The first recorded instance of skin cancer comes from 1600 BCE in an ancient Egyptian text called the Edwin Smith Papyrus. The cancer was treated using cauterization with a tool called the “fire drill.”
In our quest for cancer-free skin, modern-day humans have tried equally inventive tools. But perhaps one of the most important is carbon dioxide: not the gas, but the solid.
In 1907, a physician named William A. Pusey began using CO2 to help treat skin cancer. In the first known use of cryotherapy, he was able to freeze off epithelial skin cancer nodes by applying solid carbon dioxide snow. A few years later, the practice became widespread to get rid of lesions, warts, and more. Solid CO2 was even popular for things like tumors on the bladder.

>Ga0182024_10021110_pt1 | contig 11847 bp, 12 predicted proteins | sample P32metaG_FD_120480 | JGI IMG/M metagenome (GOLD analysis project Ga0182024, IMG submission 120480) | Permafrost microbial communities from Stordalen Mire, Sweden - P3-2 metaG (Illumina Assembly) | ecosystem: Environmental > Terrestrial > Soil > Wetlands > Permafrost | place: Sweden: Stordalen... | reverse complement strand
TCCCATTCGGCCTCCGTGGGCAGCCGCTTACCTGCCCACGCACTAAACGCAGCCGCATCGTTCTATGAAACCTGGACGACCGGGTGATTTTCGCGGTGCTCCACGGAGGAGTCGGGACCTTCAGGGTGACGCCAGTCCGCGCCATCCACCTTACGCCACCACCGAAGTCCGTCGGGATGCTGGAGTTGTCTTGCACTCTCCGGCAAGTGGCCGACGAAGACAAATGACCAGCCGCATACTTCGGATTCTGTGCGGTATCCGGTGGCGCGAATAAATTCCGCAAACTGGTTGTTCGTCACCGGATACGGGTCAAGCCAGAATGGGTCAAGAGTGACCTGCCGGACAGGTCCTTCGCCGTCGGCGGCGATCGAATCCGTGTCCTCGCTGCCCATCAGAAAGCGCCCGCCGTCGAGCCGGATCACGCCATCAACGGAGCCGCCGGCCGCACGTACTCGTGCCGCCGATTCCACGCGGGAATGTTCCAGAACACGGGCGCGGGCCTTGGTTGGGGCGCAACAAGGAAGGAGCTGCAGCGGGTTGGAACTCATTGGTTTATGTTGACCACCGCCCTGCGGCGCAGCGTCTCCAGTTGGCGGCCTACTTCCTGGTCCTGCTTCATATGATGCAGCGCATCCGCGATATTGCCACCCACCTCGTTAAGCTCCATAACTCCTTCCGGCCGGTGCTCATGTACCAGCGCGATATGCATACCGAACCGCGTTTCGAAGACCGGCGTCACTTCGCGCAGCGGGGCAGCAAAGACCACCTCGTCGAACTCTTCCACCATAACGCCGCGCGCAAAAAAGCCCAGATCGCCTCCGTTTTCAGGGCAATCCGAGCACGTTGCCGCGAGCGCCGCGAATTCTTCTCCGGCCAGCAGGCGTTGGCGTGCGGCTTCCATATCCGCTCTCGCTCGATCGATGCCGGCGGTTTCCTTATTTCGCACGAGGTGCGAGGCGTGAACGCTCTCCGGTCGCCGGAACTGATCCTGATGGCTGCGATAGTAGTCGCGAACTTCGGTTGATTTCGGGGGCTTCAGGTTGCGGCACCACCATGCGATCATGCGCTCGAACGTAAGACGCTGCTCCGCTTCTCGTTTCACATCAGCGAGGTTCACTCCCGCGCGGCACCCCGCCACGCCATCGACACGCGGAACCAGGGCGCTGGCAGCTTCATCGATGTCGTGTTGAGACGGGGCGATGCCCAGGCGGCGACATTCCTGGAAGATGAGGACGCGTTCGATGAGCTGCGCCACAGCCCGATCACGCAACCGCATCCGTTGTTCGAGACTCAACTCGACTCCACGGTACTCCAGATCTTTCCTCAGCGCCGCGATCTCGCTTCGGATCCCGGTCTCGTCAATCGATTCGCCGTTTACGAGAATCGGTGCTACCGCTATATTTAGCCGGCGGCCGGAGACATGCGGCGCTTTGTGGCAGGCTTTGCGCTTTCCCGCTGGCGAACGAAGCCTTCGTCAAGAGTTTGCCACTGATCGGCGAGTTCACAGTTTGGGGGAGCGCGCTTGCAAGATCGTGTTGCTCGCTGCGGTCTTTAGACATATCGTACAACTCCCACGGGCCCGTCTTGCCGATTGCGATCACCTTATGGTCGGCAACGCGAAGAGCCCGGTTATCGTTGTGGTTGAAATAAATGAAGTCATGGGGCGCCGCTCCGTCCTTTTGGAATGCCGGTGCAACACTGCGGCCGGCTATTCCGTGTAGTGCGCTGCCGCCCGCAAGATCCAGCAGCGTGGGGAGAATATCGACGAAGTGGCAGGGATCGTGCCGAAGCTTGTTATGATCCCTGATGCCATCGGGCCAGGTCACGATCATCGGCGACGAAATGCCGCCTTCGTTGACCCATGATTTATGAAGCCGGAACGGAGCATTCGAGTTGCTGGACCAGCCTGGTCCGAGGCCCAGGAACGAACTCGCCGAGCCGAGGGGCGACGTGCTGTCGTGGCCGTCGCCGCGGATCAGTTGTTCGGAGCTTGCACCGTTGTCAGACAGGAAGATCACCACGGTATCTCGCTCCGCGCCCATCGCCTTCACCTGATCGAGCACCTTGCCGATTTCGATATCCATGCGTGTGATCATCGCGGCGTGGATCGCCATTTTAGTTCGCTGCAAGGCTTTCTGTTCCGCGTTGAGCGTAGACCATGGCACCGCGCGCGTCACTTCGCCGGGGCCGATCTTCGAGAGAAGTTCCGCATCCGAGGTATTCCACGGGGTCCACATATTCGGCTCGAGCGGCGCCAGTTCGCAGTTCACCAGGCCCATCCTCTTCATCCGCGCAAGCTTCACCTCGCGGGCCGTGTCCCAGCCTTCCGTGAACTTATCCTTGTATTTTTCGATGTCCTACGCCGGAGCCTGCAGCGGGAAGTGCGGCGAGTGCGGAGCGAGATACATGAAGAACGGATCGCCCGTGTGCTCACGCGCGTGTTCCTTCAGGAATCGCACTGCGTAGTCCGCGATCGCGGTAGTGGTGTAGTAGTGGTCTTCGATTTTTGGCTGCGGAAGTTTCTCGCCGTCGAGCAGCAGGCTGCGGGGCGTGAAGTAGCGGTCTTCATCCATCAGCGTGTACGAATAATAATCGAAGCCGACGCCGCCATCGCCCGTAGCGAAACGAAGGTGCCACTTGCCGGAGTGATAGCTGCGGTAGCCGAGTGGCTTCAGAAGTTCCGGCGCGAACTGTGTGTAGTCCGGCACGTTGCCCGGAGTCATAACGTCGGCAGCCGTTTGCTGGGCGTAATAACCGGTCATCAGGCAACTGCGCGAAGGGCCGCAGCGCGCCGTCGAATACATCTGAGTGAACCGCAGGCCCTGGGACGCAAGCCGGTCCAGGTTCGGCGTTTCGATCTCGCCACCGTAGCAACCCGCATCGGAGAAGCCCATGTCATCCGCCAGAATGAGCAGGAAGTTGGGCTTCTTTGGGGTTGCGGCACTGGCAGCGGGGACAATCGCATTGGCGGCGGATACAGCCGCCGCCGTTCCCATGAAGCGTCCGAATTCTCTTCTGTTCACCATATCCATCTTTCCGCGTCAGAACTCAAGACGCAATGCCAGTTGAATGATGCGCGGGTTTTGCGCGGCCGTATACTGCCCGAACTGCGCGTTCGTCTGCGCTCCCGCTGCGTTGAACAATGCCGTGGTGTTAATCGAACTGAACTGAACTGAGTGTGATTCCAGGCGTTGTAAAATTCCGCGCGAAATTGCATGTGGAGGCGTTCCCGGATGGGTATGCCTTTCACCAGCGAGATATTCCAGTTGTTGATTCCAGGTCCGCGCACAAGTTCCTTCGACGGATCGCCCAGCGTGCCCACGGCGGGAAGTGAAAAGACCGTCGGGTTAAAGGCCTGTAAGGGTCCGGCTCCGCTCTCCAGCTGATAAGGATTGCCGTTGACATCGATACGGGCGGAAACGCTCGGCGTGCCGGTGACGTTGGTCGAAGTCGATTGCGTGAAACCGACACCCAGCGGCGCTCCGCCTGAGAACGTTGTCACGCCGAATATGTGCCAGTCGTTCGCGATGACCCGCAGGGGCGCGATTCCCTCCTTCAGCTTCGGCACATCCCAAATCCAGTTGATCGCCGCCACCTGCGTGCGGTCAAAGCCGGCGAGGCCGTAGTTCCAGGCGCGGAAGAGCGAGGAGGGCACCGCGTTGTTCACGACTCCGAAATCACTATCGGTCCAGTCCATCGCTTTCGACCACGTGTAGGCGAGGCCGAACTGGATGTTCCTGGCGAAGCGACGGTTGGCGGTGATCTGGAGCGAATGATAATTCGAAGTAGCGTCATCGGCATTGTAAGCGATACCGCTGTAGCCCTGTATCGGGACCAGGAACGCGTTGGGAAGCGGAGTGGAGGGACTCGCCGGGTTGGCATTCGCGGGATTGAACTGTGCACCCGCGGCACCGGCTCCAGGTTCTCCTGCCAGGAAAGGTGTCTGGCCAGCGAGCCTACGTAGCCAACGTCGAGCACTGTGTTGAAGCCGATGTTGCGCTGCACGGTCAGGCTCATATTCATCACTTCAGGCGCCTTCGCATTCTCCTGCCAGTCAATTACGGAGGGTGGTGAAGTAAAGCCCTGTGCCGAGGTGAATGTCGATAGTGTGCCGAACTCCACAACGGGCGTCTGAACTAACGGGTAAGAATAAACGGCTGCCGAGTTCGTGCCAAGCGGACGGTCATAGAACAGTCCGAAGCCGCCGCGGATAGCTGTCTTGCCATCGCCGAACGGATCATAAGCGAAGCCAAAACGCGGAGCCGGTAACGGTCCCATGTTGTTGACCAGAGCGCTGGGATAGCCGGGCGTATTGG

In the 1950s, practitioners shifted from carbon dioxide to liquid nitrogen, which is now standard practice in cryotherapy. Physicians also use it to deliver low temperatures in a variety of dermatologic procedures like cryopreservation.